Book and a Beer is a new regular feature here at Brews + Books – a chance for authors, brewers and bloggers to tell you a little bit about their favorite books and beers.
My brother Jake Christie is a hell of a guy. Jake is an experienced writer with a BA in Media Studies and Writing from the University of Southern Maine and a couple NaNoWriMo novels under his belt. His work has been featured online and in print, in such varied venues as Yankee Pot Roast, Word Riot, College Humor, Points in Case, Ramble Underground, and FACE Magazine. He also maintains his own blog – [this blog will be titled when inspiration strikes me] – and is a writer and performer for Tasty Dude Films. He was kind enough to share a few paragraphs on his favorite book and favorite beer.
Breakfast of Champions by Kurt Vonnegut, Jr.
If memory serves, which it does only by it’s own volition, our parents had this hallway that was full – and I’m talking floor-to-ceiling wall-to-wall to-the-gills full – with books. In high school, having nearly exhausted the breadth of Star Wars novels that George Lucas was willing to shell out money for, I used to wander this hall, looking for interesting books to read. A lot of the collection was books that I had absolutely no interest in. Books about cooking, books about business, books about being a responsible adult. Then there was this funny-looking book with a red cover and yellow comic-type lettering that read “Breakfast of Champions.” I flipped it open and read, “give an idea of the maturity of my illustrations for this book, here is my picture of an asshole,” followed by a picture of an asshole. The moment I saw that asshole, I became a fan of Kurt Vonnegut.
Breakfast of Champions is about two old white guys “on a planet which was dying fast.” There’s Kilgore Trout, a prolific but unknown science-fiction writer whose work has only appeared in magazines opposite pictures of “wide-open beavers.” Despite these facts he receives an invitation to speak at the Midland City Festival of the Arts and, having nothing better to do, hitches there. Then there’s Dwayne Hoover, a rich and successful entrepreneur already in Midland City who goes completely and utterly shithouse crazy. He reads one of Trout’s stories and comes to believe that he is the only being with free will in the universe. Trout gets to Midland city and some things happen.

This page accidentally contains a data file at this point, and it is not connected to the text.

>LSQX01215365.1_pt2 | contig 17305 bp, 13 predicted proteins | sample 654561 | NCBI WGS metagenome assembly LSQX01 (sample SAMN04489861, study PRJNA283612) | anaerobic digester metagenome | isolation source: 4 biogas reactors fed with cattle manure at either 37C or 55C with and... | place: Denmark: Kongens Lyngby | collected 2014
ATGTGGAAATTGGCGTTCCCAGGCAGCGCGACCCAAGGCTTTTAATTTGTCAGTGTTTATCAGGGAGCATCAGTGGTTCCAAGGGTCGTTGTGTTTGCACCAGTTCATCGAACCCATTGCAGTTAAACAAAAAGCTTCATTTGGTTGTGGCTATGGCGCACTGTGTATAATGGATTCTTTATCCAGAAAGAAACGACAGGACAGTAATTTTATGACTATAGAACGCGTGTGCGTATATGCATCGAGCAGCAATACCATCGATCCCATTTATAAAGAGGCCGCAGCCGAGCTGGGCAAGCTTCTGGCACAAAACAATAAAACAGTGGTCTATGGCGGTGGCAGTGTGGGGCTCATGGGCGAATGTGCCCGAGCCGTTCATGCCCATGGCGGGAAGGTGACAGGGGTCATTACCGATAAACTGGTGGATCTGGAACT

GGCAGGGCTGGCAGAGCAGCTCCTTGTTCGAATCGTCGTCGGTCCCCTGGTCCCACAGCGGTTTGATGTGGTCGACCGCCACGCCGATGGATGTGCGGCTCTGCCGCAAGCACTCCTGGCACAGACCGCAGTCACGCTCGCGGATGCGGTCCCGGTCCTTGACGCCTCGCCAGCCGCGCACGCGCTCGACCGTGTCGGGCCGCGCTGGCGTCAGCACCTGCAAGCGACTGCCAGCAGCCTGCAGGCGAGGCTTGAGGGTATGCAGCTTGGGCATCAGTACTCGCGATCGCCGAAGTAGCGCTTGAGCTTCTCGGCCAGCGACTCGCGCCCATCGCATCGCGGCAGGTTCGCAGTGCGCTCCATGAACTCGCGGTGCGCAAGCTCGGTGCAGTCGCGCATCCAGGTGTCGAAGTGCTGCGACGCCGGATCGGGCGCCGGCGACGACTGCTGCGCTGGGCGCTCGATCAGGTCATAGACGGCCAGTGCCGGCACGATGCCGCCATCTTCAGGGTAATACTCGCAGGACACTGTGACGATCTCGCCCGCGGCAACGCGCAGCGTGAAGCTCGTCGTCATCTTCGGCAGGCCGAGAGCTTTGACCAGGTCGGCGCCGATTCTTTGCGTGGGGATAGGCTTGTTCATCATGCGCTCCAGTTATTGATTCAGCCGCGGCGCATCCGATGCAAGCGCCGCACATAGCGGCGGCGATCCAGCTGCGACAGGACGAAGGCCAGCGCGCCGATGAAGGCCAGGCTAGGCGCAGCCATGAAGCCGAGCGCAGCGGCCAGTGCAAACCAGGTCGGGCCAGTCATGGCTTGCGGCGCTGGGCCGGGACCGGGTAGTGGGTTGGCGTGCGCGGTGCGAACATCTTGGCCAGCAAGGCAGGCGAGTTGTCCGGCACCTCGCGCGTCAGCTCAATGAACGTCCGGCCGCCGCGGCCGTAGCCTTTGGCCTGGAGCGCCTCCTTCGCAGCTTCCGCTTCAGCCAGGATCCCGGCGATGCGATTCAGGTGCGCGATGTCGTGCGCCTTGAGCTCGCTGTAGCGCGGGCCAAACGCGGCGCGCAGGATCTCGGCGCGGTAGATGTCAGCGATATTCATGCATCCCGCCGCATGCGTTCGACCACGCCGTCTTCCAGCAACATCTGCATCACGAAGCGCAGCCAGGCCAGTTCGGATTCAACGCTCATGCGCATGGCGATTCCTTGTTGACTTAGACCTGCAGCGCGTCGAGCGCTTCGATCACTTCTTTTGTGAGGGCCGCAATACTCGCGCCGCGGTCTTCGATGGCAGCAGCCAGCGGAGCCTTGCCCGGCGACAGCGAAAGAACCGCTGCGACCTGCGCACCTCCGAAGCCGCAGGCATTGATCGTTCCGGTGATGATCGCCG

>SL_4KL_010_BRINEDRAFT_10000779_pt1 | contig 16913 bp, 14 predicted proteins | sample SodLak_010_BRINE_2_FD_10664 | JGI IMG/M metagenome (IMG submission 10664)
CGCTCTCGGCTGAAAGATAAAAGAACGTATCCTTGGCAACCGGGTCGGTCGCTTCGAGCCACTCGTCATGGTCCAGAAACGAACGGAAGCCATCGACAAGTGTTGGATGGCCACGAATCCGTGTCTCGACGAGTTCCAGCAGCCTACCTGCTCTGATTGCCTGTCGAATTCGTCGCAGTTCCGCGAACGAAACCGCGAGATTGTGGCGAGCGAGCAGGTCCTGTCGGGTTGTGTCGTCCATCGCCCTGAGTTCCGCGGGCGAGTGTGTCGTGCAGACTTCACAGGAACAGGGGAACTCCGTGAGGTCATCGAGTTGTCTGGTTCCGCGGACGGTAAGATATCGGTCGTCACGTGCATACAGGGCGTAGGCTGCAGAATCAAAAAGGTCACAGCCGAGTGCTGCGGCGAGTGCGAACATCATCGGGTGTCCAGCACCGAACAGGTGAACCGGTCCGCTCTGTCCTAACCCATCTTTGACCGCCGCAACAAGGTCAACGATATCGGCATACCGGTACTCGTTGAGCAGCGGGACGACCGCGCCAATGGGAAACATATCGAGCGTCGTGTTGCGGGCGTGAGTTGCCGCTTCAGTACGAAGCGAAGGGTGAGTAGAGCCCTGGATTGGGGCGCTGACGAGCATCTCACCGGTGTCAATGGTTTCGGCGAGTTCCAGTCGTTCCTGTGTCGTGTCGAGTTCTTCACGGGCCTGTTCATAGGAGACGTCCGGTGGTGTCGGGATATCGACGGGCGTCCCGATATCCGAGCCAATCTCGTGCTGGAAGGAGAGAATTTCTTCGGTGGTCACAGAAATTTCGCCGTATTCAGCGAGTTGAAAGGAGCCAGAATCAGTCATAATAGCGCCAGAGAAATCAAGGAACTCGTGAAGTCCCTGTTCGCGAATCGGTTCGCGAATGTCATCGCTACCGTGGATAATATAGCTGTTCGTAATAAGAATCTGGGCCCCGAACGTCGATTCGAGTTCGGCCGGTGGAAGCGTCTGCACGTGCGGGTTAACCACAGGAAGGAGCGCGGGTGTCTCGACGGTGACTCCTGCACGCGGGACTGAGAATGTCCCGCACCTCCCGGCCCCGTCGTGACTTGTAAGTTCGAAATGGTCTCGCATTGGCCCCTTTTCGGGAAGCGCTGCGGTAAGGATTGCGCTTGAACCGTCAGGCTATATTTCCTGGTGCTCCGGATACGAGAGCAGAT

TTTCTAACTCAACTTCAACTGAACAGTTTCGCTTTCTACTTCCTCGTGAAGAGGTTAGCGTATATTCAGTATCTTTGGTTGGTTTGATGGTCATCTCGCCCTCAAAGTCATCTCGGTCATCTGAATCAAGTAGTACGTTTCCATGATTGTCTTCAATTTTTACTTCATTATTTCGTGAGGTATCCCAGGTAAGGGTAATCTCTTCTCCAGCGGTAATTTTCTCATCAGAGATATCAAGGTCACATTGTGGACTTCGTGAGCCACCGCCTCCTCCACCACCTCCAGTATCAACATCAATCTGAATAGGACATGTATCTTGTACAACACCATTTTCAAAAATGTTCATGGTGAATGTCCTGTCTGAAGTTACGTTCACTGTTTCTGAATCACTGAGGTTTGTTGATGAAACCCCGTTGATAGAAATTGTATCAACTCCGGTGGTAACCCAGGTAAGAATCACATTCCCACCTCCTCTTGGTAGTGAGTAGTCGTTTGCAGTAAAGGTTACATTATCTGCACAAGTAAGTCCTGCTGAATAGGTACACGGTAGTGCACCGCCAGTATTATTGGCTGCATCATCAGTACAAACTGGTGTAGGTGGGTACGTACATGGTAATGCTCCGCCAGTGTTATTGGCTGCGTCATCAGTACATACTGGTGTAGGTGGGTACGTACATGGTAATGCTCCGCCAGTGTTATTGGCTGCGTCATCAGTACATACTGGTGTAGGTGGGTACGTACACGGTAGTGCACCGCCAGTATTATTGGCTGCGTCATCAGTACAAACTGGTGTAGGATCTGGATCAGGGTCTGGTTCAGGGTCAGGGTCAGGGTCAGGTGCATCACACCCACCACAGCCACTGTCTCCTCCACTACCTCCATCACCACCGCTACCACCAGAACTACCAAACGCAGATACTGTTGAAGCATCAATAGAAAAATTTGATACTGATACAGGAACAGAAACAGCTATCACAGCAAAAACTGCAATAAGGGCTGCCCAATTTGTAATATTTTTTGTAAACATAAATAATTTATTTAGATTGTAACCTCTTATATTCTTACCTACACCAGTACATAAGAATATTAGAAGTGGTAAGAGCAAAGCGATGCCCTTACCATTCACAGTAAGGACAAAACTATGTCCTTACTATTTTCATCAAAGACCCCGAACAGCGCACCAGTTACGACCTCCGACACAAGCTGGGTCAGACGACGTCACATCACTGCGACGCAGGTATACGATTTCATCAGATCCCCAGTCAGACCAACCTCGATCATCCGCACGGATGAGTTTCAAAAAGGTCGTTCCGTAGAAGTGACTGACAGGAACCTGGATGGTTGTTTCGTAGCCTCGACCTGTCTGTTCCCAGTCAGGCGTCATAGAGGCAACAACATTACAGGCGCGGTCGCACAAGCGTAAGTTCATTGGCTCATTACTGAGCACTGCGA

There’s also this other old white guy, Kurt Vonnegut, who constantly clues the reader in to the fact that these two white guys are characters in a book. Vonnegut joins the story, wielding omnipotent power and wearing sunglasses.
Vonnegut has this way of telling a story like… well, like he’s telling a story. There’s a musicality in his language that you usually only hear in interesting conversation or jazz records. He makes the keen observations that his characters can’t. He tells you, “Listen, I know you’re reading this book, but get a load of this.” There are no unimportant characters, no rushed plot beats, no insignificant asides. Vonnegut once said that there are two kinds of writers – “Swoopers” and “Bashers.” “Swoopers” write quickly, getting everything down, and then go back and edit. “Bashers” make sure everything is right before they put it down. Vonnegut was a self-proclaimed basher, and it shows in every line.
So it goes.
– The Brothers Karamazov by Fyodor Dostoyevski
– The Dharma Bums by Jack Kerouac
– Into the Wild by Jon Krakauer
– The Tao Te Ching by Lao-Tzu, translation by Stephen Addiss and Stanley Lombardo
Pabst Blue Ribbon
I don’t pop my collar, squeeze into skinny jeans, or listen to bands that haven’t been invented yet. I’m too much of a dork to be a hipster even if I wanted to be, so don’t get any fucking ideas. I don’t love PBR because of some cultural imperative; I love Pabst Blue Ribbon because I do.
I love PBR because it is the beer I drink. When I turned 21 I didn’t drink beer. My dorm days were wiled away on Hard Lemonade and hard liquor, and when someone bought me a bitter IPA on my 21st birthday, I thought somebody had thrown up in my mouth. But soon I started hanging out with my buddies at my friend Aaron’s apartment, and PBR was the name of the game. In the beginning I would say I didn’t “like” PBR so much as I “got used to it.” Then there was the revelation that marks any religious experience, inexplicable and miraculous; all of a sudden I wasn’t just going through PBRs, I was enjoying PBRs.
I love PBR because it is cheap. I’ve had your Buds, your Millers, your Narragansetts. I’ve tasted your Schlitzes, your Milwaukees, your Coorses. They taste weird. Your bargain-basement brews taste funny, but PBR tastes right.
I love PBR because I love beer. I’m not unrefined. I often enjoy the delights of a beer that costs more than five dollars, from a country I’ve never heard of, in a language I do not understand. It’s common that I sample a beer from a brewery run by fewer people than I’ve shared apartments with. I can discuss the merits of hops, wheat, and mouthfeel at length. But would I deny PBR because it’s popular? Never. Ghandi was popular, too.
I love PBR so much that I wrote about it for my school newspaper.
Pabst Blue Ribbon is not the best beer. It is not the tastiest beer. It is not the most unique beer. But it is my beer, and I enjoy it. Despite the things it isn’t, it is still my favorite beer.
Have a favorite beer and a favorite book? Want to write a few paragraphs for Brews + Books? Drop me a line at email@example.com.